Ashley and Bill climbed down to the bottom of the falls while Claire and I waited on the trail. The heavy rain caused the rocks to become very slick, so we stayed safe on the trail. After a quick dip in the water, they carefully climbed back to the trail and we all rushed to the car. The rain started pouring heavier on our hike back to the car, but carrying Claire on my shoulders kept my back dry! 

The girls changed into dry clothes at the car and we enjoyed a much-deserved picnic lunch. After lunch, we hopped onto the Blue Ridge Parkway and visited the NC Minerals Museum (MP 331) and Linville Caverns. After driving at least 100 miles around mountains all day, we returned to our campsite hungry for food and thankful for nature. Watching, touching and listening to the waterfalls made us appreciate the mountains even more.

Hike Info

Thumbs up: little traffic along hikes, beautiful views, exciting waterfalls, easy family hikes, comfortable campsites

Thumbs down: no cell phone reception (although I’d put this in the thumbs up column)

Yosemite in a Day with Young Kids

Yosemite with young kidsWho’s up for a last minute visit to Yosemite with young kids during the super busy summer months? We are! Capitalizing on our successful Norther Ca trip, we rolled the dice on our final full day and drove our family two hours west to explore Yosemite for the day. With plans to rendezvous at my uncle’s rural 1910s family cabin situated on original Yosemite roads, we left early in the morning with a full tank of gas, fully charged iPads, open minds, and lots of food.

Yosemite National Park spans nearly 1200 sq miles in Eastern Ca, making it about the size of the state of Rhode Island. It reaches across the Sierra Nevada mountain range and is mostly known for its mammoth granite cliffs, waterfalls, giant sequoias, and diverse plants and animals. The geology of Yosemite National Park is a result of a combination of volcanic activity, uplift, erosion, exfoliation (responsible for the dome-shaped granite areas), and glaciation that happened over 25 million years ago. Starting in the 1850s, explorers, artists, and writers advocated for preserving Yosemite Valley and slowly expanded the protected area to include nearby forests and mountains. Yosemite switched from a state park to a National Park shortly after the National Park Service was started in 1916. We visited 100 years later!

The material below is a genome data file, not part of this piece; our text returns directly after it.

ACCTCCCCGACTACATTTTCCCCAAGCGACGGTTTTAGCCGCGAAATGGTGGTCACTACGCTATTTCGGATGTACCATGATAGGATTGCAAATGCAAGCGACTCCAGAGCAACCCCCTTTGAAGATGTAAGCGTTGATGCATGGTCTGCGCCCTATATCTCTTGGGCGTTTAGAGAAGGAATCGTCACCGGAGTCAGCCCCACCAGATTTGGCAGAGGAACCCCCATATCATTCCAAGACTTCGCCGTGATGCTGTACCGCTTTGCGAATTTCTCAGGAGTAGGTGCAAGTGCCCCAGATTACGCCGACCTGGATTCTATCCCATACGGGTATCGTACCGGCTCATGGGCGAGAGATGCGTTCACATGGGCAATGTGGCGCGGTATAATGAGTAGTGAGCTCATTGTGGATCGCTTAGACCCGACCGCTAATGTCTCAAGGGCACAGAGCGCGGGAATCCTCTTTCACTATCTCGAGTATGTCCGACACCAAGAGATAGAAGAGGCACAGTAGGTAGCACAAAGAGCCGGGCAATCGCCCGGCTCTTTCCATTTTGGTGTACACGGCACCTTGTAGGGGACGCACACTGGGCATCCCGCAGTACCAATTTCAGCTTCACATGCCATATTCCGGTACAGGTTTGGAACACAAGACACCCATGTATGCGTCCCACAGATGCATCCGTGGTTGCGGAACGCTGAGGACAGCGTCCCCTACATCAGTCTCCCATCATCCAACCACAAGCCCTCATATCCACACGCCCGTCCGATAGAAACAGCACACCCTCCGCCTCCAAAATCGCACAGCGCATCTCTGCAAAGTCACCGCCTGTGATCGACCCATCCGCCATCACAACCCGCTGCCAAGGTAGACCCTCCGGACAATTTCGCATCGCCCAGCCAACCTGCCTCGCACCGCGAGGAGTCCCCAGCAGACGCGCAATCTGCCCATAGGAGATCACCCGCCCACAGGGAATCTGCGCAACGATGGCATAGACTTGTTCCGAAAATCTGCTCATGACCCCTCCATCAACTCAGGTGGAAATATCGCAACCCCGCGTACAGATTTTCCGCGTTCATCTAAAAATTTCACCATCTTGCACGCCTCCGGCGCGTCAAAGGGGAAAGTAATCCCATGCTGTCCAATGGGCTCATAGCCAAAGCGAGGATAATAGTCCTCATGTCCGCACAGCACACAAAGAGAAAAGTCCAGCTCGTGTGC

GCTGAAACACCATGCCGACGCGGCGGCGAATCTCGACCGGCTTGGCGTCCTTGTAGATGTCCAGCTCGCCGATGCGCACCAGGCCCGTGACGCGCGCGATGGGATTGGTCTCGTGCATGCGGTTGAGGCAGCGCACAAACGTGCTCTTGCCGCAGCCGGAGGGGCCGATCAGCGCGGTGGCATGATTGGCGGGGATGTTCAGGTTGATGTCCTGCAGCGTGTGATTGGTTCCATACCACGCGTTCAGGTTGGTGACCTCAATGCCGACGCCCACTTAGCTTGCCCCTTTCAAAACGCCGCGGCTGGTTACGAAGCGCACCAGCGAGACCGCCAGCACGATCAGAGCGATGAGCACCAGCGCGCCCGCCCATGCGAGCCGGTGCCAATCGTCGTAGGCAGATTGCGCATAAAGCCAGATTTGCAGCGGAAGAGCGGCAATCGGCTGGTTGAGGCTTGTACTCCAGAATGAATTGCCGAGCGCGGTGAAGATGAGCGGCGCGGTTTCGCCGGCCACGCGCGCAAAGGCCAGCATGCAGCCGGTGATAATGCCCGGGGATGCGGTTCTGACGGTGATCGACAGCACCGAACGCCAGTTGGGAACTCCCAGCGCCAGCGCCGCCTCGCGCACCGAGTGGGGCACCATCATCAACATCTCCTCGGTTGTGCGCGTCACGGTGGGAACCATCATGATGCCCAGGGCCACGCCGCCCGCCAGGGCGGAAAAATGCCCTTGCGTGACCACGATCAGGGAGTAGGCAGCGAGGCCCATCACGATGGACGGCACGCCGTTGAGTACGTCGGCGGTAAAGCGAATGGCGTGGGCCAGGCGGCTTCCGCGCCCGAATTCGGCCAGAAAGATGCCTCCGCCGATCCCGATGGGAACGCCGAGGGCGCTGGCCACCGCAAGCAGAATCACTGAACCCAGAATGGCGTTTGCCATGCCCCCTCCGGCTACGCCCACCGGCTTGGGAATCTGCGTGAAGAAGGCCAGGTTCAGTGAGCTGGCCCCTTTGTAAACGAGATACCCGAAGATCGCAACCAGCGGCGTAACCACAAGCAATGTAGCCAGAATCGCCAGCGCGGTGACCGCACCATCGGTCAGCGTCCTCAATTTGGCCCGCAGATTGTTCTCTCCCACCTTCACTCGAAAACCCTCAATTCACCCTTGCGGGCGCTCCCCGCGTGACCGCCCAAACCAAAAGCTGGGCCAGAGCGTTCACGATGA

Getting There

IMG_6941Since the Yosemite trip was last minute,  intermittent cell service limited my mobile-friendly research as we drove through harrowing switchbacks and rural towns.  Following my aunt and uncle’s advice, we headed to the popular Valley area of Yosemite in hopes that we could catch glances of El Capitan, Half Dome and some of the waterfalls. Driving from Sonora, Ca we drove along 120 East through Groveland and the Big Oak Flat Entrance.  The drive through Yosemite starts out hilly with dense conifers and then becomes hillier with sparse shrubs, dead underbrush, sand, rocks and old dying pine trees. Then, suddenly before crossing into the big tunnel, the massive granite rocks explode before your eyes. You catch really quick (yet far away) views of El Capitan and Half Dome before going through the tunnel. After the tunnel you wind through switchbacks catching different views of the granite formations. Yosemite is enormous – it takes at least 40 minutes to drive from the main entrance to the bottom of the park.

Bridalveil Fall Trail

IMG_6947Knowing the park would be busy, we aimed for short hikes easy in difficulty and with easy access. Using the simple Yosemite Valley day hike chart, we hiked the 0.5 mile (round trip) Bridalveil Fall Trail on our way into the park. We parked at the trailhead and follow the paved path to the 620 ft waterfalls. Since we visited in late summer, the waterfalls trickled, but I imagine in spring time after snow melts the falls are quite a spray. Other visitors climbed along the large boulders to the bottom of the light waterfall. Even though the waterfall spray was barely visible, it was amazing to look up at the massiveness of the rocks and feel so tiny.